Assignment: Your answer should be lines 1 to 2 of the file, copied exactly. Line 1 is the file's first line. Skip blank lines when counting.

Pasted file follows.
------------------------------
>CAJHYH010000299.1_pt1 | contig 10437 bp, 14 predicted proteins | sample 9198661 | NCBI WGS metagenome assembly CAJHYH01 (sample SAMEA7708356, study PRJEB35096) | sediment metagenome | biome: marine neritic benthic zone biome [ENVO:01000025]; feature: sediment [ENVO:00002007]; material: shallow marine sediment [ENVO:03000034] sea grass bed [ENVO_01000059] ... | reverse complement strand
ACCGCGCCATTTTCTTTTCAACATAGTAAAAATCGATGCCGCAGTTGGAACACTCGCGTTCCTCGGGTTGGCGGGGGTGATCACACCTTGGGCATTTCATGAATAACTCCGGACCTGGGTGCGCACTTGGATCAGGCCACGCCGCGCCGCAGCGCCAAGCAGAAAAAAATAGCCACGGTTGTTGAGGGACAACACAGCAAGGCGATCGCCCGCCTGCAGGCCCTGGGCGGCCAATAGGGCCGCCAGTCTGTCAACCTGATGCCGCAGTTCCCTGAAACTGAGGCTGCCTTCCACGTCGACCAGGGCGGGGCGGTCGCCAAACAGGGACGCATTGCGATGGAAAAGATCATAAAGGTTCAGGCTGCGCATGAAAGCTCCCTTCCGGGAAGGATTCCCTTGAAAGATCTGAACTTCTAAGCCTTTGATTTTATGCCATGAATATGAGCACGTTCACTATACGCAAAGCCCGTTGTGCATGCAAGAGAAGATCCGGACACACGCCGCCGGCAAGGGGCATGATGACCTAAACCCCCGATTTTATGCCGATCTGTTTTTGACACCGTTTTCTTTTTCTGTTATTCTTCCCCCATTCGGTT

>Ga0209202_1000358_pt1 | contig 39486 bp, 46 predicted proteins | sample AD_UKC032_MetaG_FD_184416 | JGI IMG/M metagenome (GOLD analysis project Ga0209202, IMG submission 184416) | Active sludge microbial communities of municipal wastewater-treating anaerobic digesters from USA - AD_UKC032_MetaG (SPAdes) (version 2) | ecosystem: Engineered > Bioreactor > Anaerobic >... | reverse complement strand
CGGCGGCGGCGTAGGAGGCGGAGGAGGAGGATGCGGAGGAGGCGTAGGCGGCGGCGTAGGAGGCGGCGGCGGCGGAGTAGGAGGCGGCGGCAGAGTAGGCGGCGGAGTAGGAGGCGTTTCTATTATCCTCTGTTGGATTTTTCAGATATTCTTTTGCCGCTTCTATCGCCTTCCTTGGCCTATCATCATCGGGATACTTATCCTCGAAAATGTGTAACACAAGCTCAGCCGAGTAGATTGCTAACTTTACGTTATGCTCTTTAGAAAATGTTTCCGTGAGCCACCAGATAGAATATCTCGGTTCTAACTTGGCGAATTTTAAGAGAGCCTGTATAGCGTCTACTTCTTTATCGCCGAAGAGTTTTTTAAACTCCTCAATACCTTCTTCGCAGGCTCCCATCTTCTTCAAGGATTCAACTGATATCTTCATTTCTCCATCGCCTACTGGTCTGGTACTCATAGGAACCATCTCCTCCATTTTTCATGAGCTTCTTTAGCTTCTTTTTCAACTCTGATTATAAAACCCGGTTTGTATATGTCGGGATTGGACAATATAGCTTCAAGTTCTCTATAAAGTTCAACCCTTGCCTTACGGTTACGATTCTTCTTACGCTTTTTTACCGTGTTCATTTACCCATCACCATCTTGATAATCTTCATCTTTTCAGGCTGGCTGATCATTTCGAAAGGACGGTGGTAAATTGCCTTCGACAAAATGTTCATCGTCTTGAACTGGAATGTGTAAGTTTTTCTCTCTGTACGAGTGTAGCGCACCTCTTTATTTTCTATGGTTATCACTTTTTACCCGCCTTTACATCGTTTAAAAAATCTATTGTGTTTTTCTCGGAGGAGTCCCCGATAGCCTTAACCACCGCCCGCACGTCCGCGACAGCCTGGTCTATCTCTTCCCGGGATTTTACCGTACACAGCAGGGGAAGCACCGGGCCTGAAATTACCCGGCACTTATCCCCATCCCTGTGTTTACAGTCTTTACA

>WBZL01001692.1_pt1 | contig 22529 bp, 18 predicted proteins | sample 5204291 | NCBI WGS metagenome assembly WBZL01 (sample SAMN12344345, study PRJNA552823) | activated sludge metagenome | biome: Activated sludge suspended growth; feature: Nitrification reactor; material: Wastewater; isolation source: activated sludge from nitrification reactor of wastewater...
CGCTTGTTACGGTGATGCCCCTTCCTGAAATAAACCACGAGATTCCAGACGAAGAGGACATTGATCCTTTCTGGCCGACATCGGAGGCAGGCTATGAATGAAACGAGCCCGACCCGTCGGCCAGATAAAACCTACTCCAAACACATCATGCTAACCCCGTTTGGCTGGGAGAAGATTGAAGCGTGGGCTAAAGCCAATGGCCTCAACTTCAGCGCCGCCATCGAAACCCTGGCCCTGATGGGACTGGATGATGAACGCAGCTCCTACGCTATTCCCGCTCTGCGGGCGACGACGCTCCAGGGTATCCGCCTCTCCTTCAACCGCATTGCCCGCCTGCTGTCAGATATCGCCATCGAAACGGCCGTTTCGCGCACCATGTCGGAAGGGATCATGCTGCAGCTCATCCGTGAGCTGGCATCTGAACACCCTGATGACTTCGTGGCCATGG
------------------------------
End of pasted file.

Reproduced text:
>CAJHYH010000299.1_pt1 | contig 10437 bp, 14 predicted proteins | sample 9198661 | NCBI WGS metagenome assembly CAJHYH01 (sample SAMEA7708356, study PRJEB35096) | sediment metagenome | biome: marine neritic benthic zone biome [ENVO:01000025]; feature: sediment [ENVO:00002007]; material: shallow marine sediment [ENVO:03000034] sea grass bed [ENVO_01000059] ... | reverse complement strand
ACCGCGCCATTTTCTTTTCAACATAGTAAAAATCGATGCCGCAGTTGGAACACTCGCGTTCCTCGGGTTGGCGGGGGTGATCACACCTTGGGCATTTCATGAATAACTCCGGACCTGGGTGCGCACTTGGATCAGGCCACGCCGCGCCGCAGCGCCAAGCAGAAAAAAATAGCCACGGTTGTTGAGGGACAACACAGCAAGGCGATCGCCCGCCTGCAGGCCCTGGGCGGCCAATAGGGCCGCCAGTCTGTCAACCTGATGCCGCAGTTCCCTGAAACTGAGGCTGCCTTCCACGTCGACCAGGGCGGGGCGGTCGCCAAACAGGGACGCATTGCGATGGAAAAGATCATAAAGGTTCAGGCTGCGCATGAAAGCTCCCTTCCGGGAAGGATTCCCTTGAAAGATCTGAACTTCTAAGCCTTTGATTTTATGCCATGAATATGAGCACGTTCACTATACGCAAAGCCCGTTGTGCATGCAAGAGAAGATCCGGACACACGCCGCCGGCAAGGGGCATGATGACCTAAACCCCCGATTTTATGCCGATCTGTTTTTGACACCGTTTTCTTTTTCTGTTATTCTTCCCCCATTCGGTT